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Israel wants to strengthen, annex West Bank settlements

Israel will offer investors grants to build hotels in West Bank settlements, which reflects Israel’s intention to annex more parts of the West Bank.
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RAMALLAH, West Bank — Israel's Ministry of Tourism plans to provide grants for investors wanting to build hotels in West Bank settlements — grants amounting to as much as 20% of the total intended investment.

The ministry's decision April 18 followed a meeting with Israeli tourism associations in the West Bank in early 2019, when they acknowledged that Israeli hotels in West Bank settlements can't accommodate a large number of tourists, making it difficult for tourists to travel there for more than one day, TV7 Israel News reported April 30.

The grants will be a major boost for settlements. On April 30, Israel Hayom quoted Israeli Tourism Minister Yariv Levin as saying the grants will help solve the shortage of accommodations for tourists and "strengthen settlements and our hold on Judea and Samaria." The newspaper also quoted Shlomo Ne'eman, head of the Gush Eztion Regional Council, as saying, “This is a step toward imposing sovereignty over Judea and Samaria.”

Meanwhile, Palestinians are acutely aware of likely political developments in the coming weeks. On the one hand, the United States is expected to put forward its plan for peace in the Middle East after Ramadan ends early next month. On the other hand, after forming his government coalition, Prime Minister Benjamin Netanyahu is to announce the annexation of areas of the West Bank to Israel, fulfilling his election promise.

The Tourism Ministry’s announcement did not go unnoticed by the Palestinian Authority (PA). In an April 30 press statement, the Palestinian Ministry of Foreign Affairs and Expatriates warned of Israel's support for settlement tourism as a prelude to colonial annexation.

“These plans fall within the framework of the gradual erosion of the occupied Palestinian territory, in particular Area C, under various security, military, economic, settlement and tourism pretexts, which requires the international community to move urgently to save what is left of the chance to achieve peace on the basis of a two-state solution,” the statement read.

The Foreign Affairs Ministry also warned countries, companies and investors against getting involved in such schemes, saying that it would file lawsuits in national and international courts against anyone involved.

Walid Assaf, head of the Colonization and Wall Resistance Commission, told Al-Monitor that Israel is dealing with the settlements project in the West Bank on political, economic and religious grounds and seeks to remove the settlement issue from any future political solution. He said Israel is imposing a fait accompli by establishing full infrastructure, huge industrial areas and service centers, in an attempt to impose settlements in the West Bank and make them part of Israel.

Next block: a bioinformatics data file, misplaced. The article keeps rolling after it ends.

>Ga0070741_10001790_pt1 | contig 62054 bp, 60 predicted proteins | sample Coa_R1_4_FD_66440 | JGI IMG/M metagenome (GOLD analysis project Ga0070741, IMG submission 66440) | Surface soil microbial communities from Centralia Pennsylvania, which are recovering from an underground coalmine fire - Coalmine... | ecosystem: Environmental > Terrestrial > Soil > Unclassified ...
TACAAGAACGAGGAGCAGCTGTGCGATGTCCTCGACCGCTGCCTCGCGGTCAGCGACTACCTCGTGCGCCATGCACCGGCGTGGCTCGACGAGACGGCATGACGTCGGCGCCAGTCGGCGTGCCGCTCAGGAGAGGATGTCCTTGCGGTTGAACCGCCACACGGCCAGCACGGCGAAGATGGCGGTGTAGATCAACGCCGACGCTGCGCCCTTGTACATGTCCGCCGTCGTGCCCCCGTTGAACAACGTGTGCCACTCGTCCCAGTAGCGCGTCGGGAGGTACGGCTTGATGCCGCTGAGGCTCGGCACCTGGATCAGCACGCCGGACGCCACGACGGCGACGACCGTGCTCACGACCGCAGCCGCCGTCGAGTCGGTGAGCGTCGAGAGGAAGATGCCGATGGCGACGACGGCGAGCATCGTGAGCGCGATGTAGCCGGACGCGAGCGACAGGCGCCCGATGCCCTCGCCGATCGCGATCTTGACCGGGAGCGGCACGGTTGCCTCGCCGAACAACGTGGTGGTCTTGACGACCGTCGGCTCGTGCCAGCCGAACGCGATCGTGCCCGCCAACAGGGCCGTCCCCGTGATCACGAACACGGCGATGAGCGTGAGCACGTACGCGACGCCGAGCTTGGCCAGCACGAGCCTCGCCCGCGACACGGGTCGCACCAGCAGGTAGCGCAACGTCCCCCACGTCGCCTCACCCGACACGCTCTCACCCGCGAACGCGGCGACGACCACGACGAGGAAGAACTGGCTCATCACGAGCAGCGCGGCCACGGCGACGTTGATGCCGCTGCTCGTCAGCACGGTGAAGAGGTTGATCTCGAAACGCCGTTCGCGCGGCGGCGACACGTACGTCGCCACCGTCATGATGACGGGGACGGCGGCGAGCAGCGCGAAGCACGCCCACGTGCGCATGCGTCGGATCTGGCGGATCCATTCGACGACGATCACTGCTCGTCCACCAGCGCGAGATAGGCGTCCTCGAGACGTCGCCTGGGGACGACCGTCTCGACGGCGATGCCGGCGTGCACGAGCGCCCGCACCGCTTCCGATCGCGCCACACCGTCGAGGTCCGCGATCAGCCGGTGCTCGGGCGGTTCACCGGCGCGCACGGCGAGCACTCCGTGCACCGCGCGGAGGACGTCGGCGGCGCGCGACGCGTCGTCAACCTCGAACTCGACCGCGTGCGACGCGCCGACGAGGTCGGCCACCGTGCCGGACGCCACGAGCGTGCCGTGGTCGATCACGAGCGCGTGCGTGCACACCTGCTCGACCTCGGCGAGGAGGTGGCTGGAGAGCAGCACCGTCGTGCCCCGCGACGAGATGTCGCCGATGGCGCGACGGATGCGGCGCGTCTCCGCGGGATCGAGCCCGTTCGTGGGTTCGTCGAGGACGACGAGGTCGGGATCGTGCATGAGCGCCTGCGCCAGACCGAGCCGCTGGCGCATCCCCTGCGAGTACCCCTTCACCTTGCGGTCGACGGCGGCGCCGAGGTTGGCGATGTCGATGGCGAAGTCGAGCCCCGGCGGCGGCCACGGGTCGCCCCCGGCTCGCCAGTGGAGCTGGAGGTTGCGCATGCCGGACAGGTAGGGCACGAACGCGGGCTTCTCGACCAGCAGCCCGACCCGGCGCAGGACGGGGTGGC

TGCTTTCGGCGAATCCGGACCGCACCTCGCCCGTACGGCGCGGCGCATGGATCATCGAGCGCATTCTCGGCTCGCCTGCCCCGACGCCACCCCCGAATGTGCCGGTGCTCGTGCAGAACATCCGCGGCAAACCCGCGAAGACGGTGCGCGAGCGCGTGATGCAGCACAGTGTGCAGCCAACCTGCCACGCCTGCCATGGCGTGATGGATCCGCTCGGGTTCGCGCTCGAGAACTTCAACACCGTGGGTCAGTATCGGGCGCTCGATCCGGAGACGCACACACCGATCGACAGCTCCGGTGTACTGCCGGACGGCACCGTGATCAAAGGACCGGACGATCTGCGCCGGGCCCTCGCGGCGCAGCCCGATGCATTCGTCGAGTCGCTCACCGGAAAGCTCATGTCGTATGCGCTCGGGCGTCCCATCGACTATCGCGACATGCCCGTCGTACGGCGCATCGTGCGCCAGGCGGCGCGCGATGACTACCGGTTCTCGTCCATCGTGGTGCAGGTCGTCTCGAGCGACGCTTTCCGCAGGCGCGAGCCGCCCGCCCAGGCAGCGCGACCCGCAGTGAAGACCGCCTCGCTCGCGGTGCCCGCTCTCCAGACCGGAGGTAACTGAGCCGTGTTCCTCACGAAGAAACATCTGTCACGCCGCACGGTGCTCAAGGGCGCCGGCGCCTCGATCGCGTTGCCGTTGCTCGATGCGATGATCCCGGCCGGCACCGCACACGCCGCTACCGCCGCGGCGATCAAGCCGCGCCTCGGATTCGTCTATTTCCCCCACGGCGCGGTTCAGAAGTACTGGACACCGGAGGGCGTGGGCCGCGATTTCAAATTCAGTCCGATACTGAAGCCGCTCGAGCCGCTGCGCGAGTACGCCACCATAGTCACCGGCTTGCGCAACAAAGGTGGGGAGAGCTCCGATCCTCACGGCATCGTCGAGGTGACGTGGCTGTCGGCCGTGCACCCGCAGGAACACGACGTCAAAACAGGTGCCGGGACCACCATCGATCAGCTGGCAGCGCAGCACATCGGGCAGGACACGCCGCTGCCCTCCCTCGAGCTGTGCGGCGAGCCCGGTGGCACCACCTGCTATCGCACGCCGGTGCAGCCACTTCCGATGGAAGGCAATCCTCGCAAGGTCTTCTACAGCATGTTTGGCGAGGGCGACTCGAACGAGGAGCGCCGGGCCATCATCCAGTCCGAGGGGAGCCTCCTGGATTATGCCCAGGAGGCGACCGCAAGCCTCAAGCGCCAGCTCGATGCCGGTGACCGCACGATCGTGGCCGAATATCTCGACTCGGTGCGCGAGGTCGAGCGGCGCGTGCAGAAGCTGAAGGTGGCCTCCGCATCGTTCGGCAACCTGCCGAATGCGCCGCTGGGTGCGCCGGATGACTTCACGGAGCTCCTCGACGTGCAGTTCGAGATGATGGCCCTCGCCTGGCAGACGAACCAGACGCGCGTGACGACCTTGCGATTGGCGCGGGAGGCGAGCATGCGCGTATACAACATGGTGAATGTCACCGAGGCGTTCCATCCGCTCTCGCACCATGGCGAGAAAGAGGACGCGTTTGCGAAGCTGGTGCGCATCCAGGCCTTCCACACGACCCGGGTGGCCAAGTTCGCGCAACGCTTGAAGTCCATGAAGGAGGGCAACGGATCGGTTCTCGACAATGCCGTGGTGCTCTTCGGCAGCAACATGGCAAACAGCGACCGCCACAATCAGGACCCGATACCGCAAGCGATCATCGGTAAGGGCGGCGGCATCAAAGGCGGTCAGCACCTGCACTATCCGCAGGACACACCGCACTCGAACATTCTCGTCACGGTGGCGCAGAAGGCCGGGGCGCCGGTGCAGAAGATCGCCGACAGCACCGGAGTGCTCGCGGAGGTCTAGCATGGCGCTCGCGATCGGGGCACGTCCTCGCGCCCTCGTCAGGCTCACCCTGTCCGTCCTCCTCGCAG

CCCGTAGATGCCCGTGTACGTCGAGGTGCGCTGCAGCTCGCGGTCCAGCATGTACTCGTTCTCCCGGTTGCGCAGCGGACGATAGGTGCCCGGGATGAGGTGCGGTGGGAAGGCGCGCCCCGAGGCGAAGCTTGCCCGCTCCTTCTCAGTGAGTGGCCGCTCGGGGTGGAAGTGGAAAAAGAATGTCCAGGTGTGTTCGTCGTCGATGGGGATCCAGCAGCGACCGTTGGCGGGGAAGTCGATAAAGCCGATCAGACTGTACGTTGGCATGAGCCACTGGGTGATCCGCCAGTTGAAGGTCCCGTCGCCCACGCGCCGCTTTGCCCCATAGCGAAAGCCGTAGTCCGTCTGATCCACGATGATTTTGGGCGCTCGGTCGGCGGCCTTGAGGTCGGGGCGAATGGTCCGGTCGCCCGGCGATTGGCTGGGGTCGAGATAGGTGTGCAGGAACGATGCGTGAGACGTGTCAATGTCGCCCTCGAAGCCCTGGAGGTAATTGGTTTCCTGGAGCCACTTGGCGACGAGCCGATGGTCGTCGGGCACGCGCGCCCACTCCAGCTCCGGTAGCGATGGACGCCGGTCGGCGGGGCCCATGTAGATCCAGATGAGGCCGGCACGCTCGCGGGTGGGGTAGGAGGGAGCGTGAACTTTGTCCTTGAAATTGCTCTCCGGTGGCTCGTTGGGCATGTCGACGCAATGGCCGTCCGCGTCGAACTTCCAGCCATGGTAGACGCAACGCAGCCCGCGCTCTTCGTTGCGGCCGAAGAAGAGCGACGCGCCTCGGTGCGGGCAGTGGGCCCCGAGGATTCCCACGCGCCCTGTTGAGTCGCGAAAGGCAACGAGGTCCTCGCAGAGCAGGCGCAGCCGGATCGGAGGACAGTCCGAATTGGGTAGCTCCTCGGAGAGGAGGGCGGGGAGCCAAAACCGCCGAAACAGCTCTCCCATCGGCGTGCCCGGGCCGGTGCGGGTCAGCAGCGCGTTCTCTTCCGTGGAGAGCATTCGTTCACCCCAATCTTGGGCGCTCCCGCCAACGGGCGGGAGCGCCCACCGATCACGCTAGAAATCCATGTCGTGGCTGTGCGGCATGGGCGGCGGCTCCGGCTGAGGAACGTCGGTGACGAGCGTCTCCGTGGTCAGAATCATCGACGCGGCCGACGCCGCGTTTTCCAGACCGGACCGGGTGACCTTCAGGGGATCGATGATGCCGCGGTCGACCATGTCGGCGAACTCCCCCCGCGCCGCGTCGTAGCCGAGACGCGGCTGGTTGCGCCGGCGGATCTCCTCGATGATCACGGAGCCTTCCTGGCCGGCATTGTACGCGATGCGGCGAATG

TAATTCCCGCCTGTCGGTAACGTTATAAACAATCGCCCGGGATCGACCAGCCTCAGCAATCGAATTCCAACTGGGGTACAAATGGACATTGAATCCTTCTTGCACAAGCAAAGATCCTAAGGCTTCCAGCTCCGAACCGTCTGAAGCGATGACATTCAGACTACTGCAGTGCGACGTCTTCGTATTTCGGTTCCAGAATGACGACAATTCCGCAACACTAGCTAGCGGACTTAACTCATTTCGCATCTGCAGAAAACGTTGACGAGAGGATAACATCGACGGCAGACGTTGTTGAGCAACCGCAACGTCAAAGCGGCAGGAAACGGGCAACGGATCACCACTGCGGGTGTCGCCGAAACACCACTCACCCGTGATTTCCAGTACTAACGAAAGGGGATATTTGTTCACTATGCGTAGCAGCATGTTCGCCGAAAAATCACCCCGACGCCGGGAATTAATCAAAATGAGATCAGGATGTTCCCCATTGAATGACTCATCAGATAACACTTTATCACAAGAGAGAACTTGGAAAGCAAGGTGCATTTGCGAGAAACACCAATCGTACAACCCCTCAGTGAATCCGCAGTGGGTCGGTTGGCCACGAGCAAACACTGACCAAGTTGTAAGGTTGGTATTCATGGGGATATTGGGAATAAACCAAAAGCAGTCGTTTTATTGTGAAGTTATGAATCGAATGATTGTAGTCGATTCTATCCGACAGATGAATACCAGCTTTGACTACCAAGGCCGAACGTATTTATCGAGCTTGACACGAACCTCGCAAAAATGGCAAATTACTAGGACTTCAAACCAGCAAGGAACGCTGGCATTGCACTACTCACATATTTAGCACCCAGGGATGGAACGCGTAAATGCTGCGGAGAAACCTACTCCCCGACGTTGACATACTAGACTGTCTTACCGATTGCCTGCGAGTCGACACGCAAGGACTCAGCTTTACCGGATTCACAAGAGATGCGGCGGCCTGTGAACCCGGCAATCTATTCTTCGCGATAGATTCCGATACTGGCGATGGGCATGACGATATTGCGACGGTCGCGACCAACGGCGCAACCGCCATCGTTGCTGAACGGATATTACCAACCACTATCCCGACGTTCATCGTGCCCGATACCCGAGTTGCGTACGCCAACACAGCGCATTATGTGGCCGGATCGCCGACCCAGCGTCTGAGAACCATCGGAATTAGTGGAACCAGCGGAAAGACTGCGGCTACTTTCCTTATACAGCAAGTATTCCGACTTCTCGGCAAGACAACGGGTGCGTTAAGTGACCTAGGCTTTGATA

Assaf pointed out that Israel's grants to investors aim to open tourism and economic prospects for the settlements and to expose them to tourists who may visit them as Jewish land. This tourism project will allow for the possibility of increasing the number of Jewish immigrants, raising employment opportunities and encouraging companies and businessmen to invest there, Assaf added.

On May 1, the Planning Bureau of the Israeli Civil Administration approved building permits for two road bypasses, one near Huwwara in the northern West Bank and the other through al-Aroub road in the southern West Bank. The Israeli Peace Now movement reported May 2 that bypasses will aid settlement development by shortening travel time, which will prompt Israelis to live deep in the West Bank.

While such projects show how Israel is disregarding international condemnation of settlements in the occupied Palestinian territories of 1967, it is still providing legal support to settlements. For example, in November, Israeli lawyers filed suits in the United States against Airbnb after it announced it was taking dozens of houses in the settlements off its lists. Just last month, Airbnb reversed its decision.

The reversal is a “cowardly move that will be another devastating blow for the human rights of Palestinians," Mark Dummett, business and human rights researcher at Amnesty International, said in an April 10 news release.

Economics professor Asi Atrash at An-Najah National University, who holds a doctorate in population studies and labor economy from the Hebrew University in Jerusalem, told Al-Monitor that facilitating settlements aligns with Israel's long-term political strategy of treating these settlements as part of Israel that can't be abandoned.

The decision will provide settlers with jobs within the settlements, and will promote and develop the economy of the settlements. Also, Atrash noted, the announcement strengthens those residents and seeks to attract more of them.

Atrash stressed that the Israeli government Netanyahu is forming will be made up of the Israeli right wing, which declared that its goal is to annex Area C. Thus, Israel's projects are designed to serve that goal by ensuring these settlements stay outside any future political agreement that may occur. They also, however, may mean the end of any hope for a two-state solution and the possibility of establishing a Palestinian state.

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